Larry David, Frank Gehry, Sherry Lansing, Herbie Hancock turn out for L.A. Phil's opening night gala

Standing under a gala tent set up next to Walt Disney Concert Hall on Grand Avenue, fresh from conducting a program of “Gershwin and the Jazz Age,” Los Angeles Philharmonic Music Director Gustavo Dudamel again confirmed that Tuesday’s L.A. Phil’s opening night gala was his eighth.

“[The gala] is always very special, but [as I’m] getting older, it feels even more special,” said 35-year-old Dudamel, who joked earlier in the night that his dark curly locks now show touches of white since he joined the L.A. Phil.

He told the crowd of 500 gala-goers that regardless of his travels guest-conducting throughout the world, “We have the best [orchestra].”

The gala offered guests an evening of dining and dancing and a concert featuring Broadway stars Brian Stokes Mitchell and Megan Hilty, pianist George Li and clarinetist Boris Allakhverdyan. And if you weren’t there, here are five things you missed.

1.) The star-studded crowd included Christoph Waltz (“Inglourious Basterds”), Amanda Peet (“Togetherness”), Alex Meneses (“Telenovela”), Matthew Lillard (“Scooby-Doo”), William Shatner (“Star Trek”), Larry David (“Curb Your Enthusiasm”), John C. Reilly (“Wreck-It Ralph”), Don Johnson (“Miami Vice”), jazz great Herbie Hancock, Los Angeles Mayor Eric Garcetti, Los Angeles County Supervisor Don Knabe, architect Frank Gehry, choreographer Benjamin Millepied, L.A. Phil president and CEO Deborah Borda, Edythe and Eli Broad, Jane and Michael Eisner, Eva and Marc Stern, and Sherry Lansing and William Friedkin, among other prominent Angelenos.

2.) It was hard to avoid talk of politics, but the Austrian-born Waltz saw a connection between arts and politics. “Where I come from, culture is a very important part of politics and the government spends a lot of money on it,” he said, during the pre-concert reception. “Here, the arts take private money and I find that is not only praiseworthy — I find it heroic.”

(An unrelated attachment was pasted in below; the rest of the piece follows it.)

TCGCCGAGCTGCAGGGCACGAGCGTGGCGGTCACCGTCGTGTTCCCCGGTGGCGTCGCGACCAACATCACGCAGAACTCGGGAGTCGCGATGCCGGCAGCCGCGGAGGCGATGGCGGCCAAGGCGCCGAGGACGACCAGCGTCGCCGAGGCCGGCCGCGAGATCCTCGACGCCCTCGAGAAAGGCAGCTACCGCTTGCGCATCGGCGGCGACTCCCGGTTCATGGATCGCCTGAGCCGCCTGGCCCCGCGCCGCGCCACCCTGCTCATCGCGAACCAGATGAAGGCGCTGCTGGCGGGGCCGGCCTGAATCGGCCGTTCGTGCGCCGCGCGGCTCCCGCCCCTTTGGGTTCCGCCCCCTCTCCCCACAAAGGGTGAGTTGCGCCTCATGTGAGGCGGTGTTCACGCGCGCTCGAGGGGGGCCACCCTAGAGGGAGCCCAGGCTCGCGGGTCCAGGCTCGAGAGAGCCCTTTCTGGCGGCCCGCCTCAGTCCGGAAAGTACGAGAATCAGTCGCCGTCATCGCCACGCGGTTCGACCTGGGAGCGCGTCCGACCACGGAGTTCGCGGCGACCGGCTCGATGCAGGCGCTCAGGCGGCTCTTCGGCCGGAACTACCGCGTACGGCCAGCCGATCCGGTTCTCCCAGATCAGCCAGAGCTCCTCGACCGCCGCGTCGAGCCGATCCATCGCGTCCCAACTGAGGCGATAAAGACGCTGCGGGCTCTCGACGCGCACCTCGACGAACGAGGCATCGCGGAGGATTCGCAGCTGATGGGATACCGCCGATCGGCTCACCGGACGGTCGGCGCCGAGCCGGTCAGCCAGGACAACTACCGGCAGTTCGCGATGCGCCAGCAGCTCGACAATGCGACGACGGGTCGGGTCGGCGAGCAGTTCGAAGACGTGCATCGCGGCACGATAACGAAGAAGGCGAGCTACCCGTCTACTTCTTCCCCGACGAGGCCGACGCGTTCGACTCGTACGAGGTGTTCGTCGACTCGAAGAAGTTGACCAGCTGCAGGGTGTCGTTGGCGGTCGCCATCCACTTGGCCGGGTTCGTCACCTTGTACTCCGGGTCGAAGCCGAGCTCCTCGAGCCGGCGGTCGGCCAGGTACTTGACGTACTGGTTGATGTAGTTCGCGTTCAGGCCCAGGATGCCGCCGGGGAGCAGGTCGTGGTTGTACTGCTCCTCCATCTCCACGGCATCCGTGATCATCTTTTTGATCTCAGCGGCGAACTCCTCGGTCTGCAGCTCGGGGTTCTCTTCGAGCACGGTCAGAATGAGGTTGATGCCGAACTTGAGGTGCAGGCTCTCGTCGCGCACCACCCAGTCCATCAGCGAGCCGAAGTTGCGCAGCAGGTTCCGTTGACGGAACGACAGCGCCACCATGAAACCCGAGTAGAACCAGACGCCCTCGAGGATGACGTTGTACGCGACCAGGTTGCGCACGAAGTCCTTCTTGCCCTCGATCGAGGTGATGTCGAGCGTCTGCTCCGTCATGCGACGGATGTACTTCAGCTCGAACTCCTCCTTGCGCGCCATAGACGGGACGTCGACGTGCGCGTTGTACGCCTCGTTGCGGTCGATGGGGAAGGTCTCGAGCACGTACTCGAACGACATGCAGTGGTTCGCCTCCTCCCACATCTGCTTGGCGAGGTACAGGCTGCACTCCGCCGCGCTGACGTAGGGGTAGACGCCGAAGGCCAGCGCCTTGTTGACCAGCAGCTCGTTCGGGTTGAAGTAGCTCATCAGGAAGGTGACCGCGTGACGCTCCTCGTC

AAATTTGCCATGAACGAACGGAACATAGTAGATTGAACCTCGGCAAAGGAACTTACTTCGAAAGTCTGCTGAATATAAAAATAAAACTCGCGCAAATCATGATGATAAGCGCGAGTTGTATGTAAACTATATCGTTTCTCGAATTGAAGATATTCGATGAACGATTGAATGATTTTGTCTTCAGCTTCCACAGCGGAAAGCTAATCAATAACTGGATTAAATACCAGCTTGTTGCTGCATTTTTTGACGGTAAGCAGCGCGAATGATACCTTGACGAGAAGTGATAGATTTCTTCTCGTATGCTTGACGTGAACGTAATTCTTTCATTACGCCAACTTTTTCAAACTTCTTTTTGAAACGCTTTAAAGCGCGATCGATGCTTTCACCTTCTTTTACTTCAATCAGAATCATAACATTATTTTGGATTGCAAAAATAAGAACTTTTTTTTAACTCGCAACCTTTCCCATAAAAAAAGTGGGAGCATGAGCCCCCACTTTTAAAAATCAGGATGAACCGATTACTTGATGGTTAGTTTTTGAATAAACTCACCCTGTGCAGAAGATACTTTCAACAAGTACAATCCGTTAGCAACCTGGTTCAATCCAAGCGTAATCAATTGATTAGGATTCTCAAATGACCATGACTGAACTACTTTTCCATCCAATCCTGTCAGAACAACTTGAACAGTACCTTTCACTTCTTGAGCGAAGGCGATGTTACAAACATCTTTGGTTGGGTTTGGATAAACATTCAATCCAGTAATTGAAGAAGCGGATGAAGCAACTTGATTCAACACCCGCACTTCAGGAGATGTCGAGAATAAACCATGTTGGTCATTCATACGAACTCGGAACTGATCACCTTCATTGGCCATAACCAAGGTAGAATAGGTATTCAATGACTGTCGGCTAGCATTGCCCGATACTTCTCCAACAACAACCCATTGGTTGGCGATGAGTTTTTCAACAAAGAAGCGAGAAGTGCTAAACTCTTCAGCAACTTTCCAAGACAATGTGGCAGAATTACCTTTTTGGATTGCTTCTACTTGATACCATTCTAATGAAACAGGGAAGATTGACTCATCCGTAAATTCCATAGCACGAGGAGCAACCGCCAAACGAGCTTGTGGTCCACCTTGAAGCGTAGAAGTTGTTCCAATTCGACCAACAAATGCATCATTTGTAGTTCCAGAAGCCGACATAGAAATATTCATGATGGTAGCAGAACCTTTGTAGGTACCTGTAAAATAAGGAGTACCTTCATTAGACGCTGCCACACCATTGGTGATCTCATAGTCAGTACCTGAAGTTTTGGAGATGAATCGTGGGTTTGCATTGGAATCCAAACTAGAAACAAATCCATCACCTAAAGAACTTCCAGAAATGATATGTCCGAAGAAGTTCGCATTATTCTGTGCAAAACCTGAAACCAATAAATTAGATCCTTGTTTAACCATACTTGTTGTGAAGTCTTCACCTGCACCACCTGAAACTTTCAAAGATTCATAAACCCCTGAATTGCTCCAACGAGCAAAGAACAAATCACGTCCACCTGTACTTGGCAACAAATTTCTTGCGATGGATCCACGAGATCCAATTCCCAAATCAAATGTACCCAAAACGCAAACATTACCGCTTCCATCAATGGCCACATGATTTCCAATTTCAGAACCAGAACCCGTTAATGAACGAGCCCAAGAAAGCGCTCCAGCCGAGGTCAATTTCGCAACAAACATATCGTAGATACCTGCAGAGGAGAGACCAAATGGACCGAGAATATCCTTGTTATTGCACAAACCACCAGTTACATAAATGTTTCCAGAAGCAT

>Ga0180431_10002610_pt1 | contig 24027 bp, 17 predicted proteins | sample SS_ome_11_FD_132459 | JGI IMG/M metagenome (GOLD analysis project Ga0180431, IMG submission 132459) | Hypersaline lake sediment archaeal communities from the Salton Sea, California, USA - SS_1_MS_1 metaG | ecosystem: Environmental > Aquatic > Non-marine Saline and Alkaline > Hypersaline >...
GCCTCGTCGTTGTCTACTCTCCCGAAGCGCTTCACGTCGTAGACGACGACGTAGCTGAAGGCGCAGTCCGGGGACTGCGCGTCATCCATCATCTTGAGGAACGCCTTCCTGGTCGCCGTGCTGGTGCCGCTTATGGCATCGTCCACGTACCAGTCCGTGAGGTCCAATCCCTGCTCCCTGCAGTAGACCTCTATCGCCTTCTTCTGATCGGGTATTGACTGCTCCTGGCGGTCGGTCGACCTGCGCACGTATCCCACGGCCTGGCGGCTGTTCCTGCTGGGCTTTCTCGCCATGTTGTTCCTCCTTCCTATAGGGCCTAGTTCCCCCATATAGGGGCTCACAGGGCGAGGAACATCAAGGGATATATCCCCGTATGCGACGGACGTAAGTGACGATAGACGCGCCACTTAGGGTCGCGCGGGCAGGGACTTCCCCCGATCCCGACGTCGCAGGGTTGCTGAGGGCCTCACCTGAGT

3.) Speaking of the heroism of the night’s guests, who dined on French restaurant Patina’s tournedos au poivre, L.A. Philharmonic Assn. Board of Directors Chairman Diane Paul announced proceeds of the event were more than $3.2 million, including tickets for the full soiree beginning at $2,500, tables selling up to $150,000 and additional support from luxury watch brand Rolex.

4.) Inside the tent, as he accepted compliments from gala goers, Stokes Mitchell called the Gershwin song “Ain’t Necessarily So” one of his favorite numbers. “It’s fun to see the audience react, and they always react pretty much the same way,” he said. “They don’t know I’m going to do a singalong.… And then they get it.”

The two-time Tony winner then spoke with enthusiasm about his previous appearances at Disney Hall — the concert hall’s original three-day, opening blowout in 2003. Stokes Mitchell sang the 1940s song “Laura,” and said the best part was that the song’s composer, David Raksin, was in the audience.

5.) “Getting to sing with Stokes and Gustavo and the L.A. Philharmonic in this hall — it’s just a dream situation,” said Hilty. “I have to take a moment tonight to enjoy this. I don’t want to let this go by too fast.”

Hilty, the star of NBC’s musical show “Smash” and TV Land’s upcoming series “The First Wives Club,” said she particularly enjoyed singing the Gershwin classic “Someone to Watch Over Me.”

“The arrangement was done for Ella Fitzgerald and it’s gorgeous,” she said. “In my opinion, she’s the greatest singer ever.”

Ellen Olivier is the founder of Society News LA.

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The L.A. Phil’s opening gala at Disney Hall finds Dudamel & Co. in full jazz swing

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